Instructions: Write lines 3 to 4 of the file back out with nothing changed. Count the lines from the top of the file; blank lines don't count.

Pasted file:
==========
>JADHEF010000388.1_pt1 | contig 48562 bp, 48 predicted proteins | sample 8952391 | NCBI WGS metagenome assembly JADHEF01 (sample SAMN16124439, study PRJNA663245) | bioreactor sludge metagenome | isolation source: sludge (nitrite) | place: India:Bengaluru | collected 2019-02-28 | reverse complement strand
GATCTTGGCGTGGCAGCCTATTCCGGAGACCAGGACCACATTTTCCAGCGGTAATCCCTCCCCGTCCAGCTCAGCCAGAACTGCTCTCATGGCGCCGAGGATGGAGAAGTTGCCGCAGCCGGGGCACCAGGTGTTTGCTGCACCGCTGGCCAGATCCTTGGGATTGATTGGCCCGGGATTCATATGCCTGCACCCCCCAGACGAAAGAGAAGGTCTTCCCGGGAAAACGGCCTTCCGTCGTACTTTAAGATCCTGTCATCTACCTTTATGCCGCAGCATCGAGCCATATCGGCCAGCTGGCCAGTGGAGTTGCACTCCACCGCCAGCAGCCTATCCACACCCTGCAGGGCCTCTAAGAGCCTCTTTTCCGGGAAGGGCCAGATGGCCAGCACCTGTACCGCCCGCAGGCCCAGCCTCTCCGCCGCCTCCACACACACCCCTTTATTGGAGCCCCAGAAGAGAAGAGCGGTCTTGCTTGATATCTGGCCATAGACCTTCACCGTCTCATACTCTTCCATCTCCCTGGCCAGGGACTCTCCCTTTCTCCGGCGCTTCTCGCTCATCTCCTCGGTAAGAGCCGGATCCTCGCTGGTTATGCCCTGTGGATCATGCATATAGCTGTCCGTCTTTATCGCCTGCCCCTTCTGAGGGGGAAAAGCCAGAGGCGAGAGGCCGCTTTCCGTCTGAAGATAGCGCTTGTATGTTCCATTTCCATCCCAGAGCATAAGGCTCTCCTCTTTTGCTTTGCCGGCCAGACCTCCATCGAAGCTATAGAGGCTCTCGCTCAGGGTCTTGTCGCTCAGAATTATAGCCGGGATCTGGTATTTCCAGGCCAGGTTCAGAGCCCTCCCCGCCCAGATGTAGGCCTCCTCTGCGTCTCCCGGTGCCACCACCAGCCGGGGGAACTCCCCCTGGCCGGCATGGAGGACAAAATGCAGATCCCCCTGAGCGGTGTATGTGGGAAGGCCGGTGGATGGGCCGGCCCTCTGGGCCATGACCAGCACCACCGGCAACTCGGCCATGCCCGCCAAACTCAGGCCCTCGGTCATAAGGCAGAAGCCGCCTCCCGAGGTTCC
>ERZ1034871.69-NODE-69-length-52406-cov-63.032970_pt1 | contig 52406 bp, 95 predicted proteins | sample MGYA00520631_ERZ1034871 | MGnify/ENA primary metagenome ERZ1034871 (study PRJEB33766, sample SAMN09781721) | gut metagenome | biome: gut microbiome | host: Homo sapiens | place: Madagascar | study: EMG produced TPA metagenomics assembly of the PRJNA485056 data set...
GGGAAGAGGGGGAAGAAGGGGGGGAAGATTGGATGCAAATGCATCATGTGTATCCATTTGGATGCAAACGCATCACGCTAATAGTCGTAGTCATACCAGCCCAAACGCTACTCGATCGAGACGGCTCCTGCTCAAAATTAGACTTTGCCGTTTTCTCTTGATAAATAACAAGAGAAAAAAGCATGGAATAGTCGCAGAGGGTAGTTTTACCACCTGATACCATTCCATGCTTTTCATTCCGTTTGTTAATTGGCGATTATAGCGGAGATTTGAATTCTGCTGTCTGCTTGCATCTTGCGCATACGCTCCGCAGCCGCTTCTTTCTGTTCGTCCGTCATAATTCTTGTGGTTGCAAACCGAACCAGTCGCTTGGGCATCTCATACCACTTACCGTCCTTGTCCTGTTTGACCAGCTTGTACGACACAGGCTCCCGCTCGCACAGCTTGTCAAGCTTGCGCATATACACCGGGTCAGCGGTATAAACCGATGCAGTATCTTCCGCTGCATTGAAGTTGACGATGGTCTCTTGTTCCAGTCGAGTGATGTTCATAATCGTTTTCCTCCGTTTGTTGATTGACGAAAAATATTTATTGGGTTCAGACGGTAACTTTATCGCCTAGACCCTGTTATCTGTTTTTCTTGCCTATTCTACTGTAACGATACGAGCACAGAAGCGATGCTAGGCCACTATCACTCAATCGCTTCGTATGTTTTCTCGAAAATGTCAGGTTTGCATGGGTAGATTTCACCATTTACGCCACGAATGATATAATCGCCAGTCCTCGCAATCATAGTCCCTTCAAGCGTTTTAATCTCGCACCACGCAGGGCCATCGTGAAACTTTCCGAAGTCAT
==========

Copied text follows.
>ERZ1034871.69-NODE-69-length-52406-cov-63.032970_pt1 | contig 52406 bp, 95 predicted proteins | sample MGYA00520631_ERZ1034871 | MGnify/ENA primary metagenome ERZ1034871 (study PRJEB33766, sample SAMN09781721) | gut metagenome | biome: gut microbiome | host: Homo sapiens | place: Madagascar | study: EMG produced TPA metagenomics assembly of the PRJNA485056 data set...
GGGAAGAGGGGGAAGAAGGGGGGGAAGATTGGATGCAAATGCATCATGTGTATCCATTTGGATGCAAACGCATCACGCTAATAGTCGTAGTCATACCAGCCCAAACGCTACTCGATCGAGACGGCTCCTGCTCAAAATTAGACTTTGCCGTTTTCTCTTGATAAATAACAAGAGAAAAAAGCATGGAATAGTCGCAGAGGGTAGTTTTACCACCTGATACCATTCCATGCTTTTCATTCCGTTTGTTAATTGGCGATTATAGCGGAGATTTGAATTCTGCTGTCTGCTTGCATCTTGCGCATACGCTCCGCAGCCGCTTCTTTCTGTTCGTCCGTCATAATTCTTGTGGTTGCAAACCGAACCAGTCGCTTGGGCATCTCATACCACTTACCGTCCTTGTCCTGTTTGACCAGCTTGTACGACACAGGCTCCCGCTCGCACAGCTTGTCAAGCTTGCGCATATACACCGGGTCAGCGGTATAAACCGATGCAGTATCTTCCGCTGCATTGAAGTTGACGATGGTCTCTTGTTCCAGTCGAGTGATGTTCATAATCGTTTTCCTCCGTTTGTTGATTGACGAAAAATATTTATTGGGTTCAGACGGTAACTTTATCGCCTAGACCCTGTTATCTGTTTTTCTTGCCTATTCTACTGTAACGATACGAGCACAGAAGCGATGCTAGGCCACTATCACTCAATCGCTTCGTATGTTTTCTCGAAAATGTCAGGTTTGCATGGGTAGATTTCACCATTTACGCCACGAATGATATAATCGCCAGTCCTCGCAATCATAGTCCCTTCAAGCGTTTTAATCTCGCACCACGCAGGGCCATCGTGAAACTTTCCGAAGTCAT